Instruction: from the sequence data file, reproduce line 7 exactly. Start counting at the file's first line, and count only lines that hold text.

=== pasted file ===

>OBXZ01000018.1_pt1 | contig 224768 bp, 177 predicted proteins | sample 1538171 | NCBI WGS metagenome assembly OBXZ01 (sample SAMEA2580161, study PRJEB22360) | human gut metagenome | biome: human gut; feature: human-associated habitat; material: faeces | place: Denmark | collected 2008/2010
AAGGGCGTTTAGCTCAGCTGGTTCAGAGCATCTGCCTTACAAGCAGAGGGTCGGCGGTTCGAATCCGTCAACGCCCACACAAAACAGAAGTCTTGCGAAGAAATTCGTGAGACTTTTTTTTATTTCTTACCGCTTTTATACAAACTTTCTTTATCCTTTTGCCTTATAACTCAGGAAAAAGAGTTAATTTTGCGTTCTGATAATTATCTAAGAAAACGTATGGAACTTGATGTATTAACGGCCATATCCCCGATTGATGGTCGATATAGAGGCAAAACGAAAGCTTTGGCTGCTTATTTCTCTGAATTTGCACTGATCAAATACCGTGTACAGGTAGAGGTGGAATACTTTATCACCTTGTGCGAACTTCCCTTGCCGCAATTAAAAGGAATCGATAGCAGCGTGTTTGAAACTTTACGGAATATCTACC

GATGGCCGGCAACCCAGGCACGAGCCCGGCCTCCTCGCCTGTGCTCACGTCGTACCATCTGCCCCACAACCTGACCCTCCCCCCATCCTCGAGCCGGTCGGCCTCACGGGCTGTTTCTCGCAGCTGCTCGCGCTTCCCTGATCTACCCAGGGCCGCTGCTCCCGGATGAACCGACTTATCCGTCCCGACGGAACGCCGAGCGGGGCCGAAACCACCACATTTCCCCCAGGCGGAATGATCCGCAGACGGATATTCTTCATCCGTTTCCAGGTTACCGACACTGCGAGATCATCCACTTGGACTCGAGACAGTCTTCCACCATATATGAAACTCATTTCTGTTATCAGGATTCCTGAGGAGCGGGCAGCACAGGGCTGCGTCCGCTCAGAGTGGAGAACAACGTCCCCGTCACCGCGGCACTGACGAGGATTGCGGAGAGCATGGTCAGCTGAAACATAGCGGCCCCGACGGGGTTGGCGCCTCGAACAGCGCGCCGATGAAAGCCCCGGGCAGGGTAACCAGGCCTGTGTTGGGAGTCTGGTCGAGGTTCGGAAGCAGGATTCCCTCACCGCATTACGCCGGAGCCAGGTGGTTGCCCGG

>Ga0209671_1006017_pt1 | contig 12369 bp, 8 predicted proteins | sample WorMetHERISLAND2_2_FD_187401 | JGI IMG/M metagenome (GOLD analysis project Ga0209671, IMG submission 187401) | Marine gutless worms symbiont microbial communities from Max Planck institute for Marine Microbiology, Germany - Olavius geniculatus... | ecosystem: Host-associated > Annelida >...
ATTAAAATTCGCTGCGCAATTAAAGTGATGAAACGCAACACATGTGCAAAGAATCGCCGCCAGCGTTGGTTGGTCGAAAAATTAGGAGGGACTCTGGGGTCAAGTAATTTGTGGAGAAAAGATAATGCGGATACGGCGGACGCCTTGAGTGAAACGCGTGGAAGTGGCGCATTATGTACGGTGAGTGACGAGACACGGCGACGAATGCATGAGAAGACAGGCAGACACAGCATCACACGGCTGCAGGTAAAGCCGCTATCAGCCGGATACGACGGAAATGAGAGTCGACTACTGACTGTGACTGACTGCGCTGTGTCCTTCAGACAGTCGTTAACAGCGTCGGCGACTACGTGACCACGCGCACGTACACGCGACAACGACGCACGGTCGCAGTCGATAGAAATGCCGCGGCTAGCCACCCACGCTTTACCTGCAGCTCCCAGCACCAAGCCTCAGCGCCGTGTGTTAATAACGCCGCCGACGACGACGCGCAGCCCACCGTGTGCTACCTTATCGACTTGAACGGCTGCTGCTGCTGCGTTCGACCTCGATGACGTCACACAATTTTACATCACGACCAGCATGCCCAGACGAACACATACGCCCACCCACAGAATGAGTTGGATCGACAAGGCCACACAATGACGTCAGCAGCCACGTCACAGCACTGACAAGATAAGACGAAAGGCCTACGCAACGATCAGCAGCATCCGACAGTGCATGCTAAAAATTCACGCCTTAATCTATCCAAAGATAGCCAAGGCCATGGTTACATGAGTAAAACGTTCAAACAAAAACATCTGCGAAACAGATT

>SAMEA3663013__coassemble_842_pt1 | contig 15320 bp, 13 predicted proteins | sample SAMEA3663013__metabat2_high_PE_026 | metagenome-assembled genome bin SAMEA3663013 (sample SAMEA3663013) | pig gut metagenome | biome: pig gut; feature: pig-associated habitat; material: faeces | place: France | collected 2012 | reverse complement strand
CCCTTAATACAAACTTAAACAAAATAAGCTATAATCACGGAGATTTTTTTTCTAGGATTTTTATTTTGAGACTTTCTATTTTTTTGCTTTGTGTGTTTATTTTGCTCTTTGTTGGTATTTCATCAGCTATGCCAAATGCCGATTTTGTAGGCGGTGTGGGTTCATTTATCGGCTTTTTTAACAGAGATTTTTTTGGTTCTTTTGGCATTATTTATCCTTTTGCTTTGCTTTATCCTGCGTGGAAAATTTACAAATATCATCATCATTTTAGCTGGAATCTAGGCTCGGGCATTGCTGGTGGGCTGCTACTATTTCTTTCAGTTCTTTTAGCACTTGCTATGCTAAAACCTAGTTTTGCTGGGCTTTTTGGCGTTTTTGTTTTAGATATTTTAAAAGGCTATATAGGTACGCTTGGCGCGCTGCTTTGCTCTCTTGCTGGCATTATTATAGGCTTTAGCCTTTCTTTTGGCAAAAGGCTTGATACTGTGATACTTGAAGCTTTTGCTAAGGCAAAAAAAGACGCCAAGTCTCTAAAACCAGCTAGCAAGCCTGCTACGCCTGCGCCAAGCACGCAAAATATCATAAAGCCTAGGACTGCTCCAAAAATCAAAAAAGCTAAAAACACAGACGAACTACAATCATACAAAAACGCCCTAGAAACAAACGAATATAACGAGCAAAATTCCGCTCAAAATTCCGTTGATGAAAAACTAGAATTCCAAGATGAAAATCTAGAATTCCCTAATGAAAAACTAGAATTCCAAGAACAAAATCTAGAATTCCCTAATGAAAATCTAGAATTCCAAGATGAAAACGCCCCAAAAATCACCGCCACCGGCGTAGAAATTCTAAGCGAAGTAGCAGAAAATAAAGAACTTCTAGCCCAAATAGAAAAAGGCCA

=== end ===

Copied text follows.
CCCTTAATACAAACTTAAACAAAATAAGCTATAATCACGGAGATTTTTTTTCTAGGATTTTTATTTTGAGACTTTCTATTTTTTTGCTTTGTGTGTTTATTTTGCTCTTTGTTGGTATTTCATCAGCTATGCCAAATGCCGATTTTGTAGGCGGTGTGGGTTCATTTATCGGCTTTTTTAACAGAGATTTTTTTGGTTCTTTTGGCATTATTTATCCTTTTGCTTTGCTTTATCCTGCGTGGAAAATTTACAAATATCATCATCATTTTAGCTGGAATCTAGGCTCGGGCATTGCTGGTGGGCTGCTACTATTTCTTTCAGTTCTTTTAGCACTTGCTATGCTAAAACCTAGTTTTGCTGGGCTTTTTGGCGTTTTTGTTTTAGATATTTTAAAAGGCTATATAGGTACGCTTGGCGCGCTGCTTTGCTCTCTTGCTGGCATTATTATAGGCTTTAGCCTTTCTTTTGGCAAAAGGCTTGATACTGTGATACTTGAAGCTTTTGCTAAGGCAAAAAAAGACGCCAAGTCTCTAAAACCAGCTAGCAAGCCTGCTACGCCTGCGCCAAGCACGCAAAATATCATAAAGCCTAGGACTGCTCCAAAAATCAAAAAAGCTAAAAACACAGACGAACTACAATCATACAAAAACGCCCTAGAAACAAACGAATATAACGAGCAAAATTCCGCTCAAAATTCCGTTGATGAAAAACTAGAATTCCAAGATGAAAATCTAGAATTCCCTAATGAAAAACTAGAATTCCAAGAACAAAATCTAGAATTCCCTAATGAAAATCTAGAATTCCAAGATGAAAACGCCCCAAAAATCACCGCCACCGGCGTAGAAATTCTAAGCGAAGTAGCAGAAAATAAAGAACTTCTAGCCCAAATAGAAAAAGGCCA